Tuesday, March 28, 2017


My Thoughts On Failing to Repeal Obamacare

Lately, there's been a lot of breaking the 11th Amendment, which isn't necessarily bad, but is pretty bad right now. Here's what I think.

I thought the whole idea regarding repealing Obamacare was to get the Government out of health care and health care insurance (two distinct things) as much as possible. I thought the idea was to allow choice of what sort of coverage people could buy (a cafeteria style option rather than one size fits all) and remove anything impeding the selling of such insurance so that competition would start to reduce the extreme uptick in the cost of most plans.

To do that, merely repealing the only-supported-by-Democrats legislation, and reducing statutory and regulatory impediments to competition, was all that was needed.

But the brainiacs decided to keep government involved and not fully remove the ACA and impediments to competition. Worse, they decided to keep what they thought were "popular" parts of Obamacare; namely, keeping 26 year old children on their parents healthcare plan and preventing health care insurance plans from refusing to cover medical treatment for conditions that pre-existed the purchase of the plan.

I could live with the 26 year old children, but not allowing pre-existing condition exclusions is the death knell for private health insurance. People will get the minimum catastrophic coverage or no coverage at all and then upgrade to plans offering greater coverage if they get sick or hurt.

The Freedom Caucus saw all this and said, we can't let our party pass what amounts to Obamacare lite which will suffer the same fate as real Obamacare.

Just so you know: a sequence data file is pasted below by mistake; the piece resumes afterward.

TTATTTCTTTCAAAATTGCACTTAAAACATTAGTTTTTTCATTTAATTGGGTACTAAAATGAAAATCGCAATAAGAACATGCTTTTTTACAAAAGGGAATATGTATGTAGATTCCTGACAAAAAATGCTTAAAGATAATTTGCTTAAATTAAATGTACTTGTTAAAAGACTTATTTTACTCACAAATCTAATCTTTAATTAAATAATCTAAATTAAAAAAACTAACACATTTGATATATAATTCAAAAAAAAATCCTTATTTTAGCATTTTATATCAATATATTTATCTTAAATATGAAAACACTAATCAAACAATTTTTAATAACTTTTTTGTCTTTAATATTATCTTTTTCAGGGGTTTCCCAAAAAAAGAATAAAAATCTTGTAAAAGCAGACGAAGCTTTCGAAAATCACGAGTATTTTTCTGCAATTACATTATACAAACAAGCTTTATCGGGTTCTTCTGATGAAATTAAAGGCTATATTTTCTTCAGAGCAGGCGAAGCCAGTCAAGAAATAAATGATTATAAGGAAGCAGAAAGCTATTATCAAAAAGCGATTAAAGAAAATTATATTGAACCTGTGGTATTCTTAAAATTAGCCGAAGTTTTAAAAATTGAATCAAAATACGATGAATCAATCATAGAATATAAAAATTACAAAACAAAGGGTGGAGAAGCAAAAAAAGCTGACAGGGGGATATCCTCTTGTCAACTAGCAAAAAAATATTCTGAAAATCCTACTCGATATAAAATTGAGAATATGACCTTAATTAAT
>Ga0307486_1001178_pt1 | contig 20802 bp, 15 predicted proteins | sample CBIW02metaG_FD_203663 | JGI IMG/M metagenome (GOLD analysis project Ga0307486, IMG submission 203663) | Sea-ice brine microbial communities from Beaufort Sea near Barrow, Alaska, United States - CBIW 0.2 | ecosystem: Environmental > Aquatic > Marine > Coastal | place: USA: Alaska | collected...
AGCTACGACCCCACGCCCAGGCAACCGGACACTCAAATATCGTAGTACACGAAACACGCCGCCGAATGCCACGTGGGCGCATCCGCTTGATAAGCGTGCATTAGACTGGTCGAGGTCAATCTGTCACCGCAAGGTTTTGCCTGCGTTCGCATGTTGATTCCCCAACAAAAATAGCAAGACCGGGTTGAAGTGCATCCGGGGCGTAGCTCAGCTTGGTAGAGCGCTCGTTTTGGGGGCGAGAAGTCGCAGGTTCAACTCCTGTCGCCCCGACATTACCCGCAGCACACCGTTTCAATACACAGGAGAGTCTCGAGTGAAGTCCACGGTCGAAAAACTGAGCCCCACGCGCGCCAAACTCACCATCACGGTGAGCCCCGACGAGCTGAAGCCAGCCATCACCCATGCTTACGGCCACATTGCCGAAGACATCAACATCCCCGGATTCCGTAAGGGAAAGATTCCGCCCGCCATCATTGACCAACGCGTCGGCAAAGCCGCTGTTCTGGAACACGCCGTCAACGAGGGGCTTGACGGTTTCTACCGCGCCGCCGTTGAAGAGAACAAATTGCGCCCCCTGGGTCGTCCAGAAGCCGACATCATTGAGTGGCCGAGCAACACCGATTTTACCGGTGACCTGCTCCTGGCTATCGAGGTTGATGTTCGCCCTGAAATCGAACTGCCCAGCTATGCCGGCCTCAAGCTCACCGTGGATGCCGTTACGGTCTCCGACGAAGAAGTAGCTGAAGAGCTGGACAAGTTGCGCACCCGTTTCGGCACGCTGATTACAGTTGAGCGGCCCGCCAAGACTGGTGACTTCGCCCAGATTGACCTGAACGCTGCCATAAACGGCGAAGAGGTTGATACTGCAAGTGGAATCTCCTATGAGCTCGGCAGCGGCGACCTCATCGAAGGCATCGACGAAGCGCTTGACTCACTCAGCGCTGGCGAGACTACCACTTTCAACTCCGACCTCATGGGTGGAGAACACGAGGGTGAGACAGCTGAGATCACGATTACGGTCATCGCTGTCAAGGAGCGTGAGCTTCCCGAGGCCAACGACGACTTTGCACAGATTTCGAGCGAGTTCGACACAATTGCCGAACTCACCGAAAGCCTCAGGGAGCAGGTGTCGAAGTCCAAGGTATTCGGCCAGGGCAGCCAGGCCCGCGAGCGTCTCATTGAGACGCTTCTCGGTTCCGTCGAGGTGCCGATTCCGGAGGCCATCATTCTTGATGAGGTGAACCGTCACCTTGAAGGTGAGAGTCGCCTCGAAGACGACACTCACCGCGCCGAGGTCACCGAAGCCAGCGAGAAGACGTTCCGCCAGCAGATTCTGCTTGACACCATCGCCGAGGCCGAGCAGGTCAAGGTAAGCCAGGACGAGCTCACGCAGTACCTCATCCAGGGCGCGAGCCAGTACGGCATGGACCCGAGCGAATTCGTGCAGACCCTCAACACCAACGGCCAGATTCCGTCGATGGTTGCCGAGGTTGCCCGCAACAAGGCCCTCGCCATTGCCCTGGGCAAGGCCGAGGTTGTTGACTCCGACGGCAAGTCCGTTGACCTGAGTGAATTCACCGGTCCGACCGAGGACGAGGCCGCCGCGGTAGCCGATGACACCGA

They are getting a lot of abuse, but I see them as principled and smart people who properly opposed a terrible decision by the Republican leadership. I also think history will be ever kinder to them than the likes of Prager and Hewitt are being now. And I say that knowing those two people are much smarter than I am. They are human, though, and capable of making a mistake. They're mistaken here.


It is soooo hard to take away previously-bestowed benefits. And the hyperbolic discourse doesn't help anyone get a good read on what is really being discussed.

Unlike the Dems in Congress, the Republicans don't march in lockstep. They have diverse proposals for addressing the situation, some of which are radical, others more moderate. this discussion and debate is, as I see it, a good thing. Much, much better that some diktat presented by a handful of pols as an all or nothing burger.

As I understand it, this first bill proposed to take on just the elements that are repealable under the lesser vote required under reconciliation (Senate: 50+1 votes), because without Dem participation, the Republicans don't have the votes in either the House (I could be wrong on the House, tho) or Senate for full & total repeal.
Thus, Ryan's plan to repeal what he could now, with the promise to get rid of the rest at a later date. Yeah, right. We've heard those promises before. If this had passed now, and given the likely FUBAR with just a partial repeal, the Republicans would have ownership of the result that everyone, but everyone, would hate.
I'm ok with this. The Dems still own OC, and also own their refusal to address its weaknesses.
I think Trump is right to move on to his other agenda items. ...following the First Rule of Holes.
A straight appeal might have passed the House. I'm not sure you couldn't repeal it in the Senate through reconciliation. We may never know. I have never been convinced that we needed to replace it with federal law. I'm reasonably sure they'll get around to trying again in a few months.
Yah. It should be purely a state matter. Except that the feds are so tightly tied into health insurance/care via Medicaid, Medicare, SSI, EMTALA, tax law, etc.

Plus, the human moral imperative that we'll not let anyone simply bleed out on the sidewalk, but will treat all who need treatment, notwithstanding ability to pay for services.

I'm in favor of returning to the status quo ante 2008, and maybe just trying to address the [purported] original issue of a few million people for whom we might justify subsidizing care.
Lately the status quo ante is nearly always preferred vis a vis the federal government.
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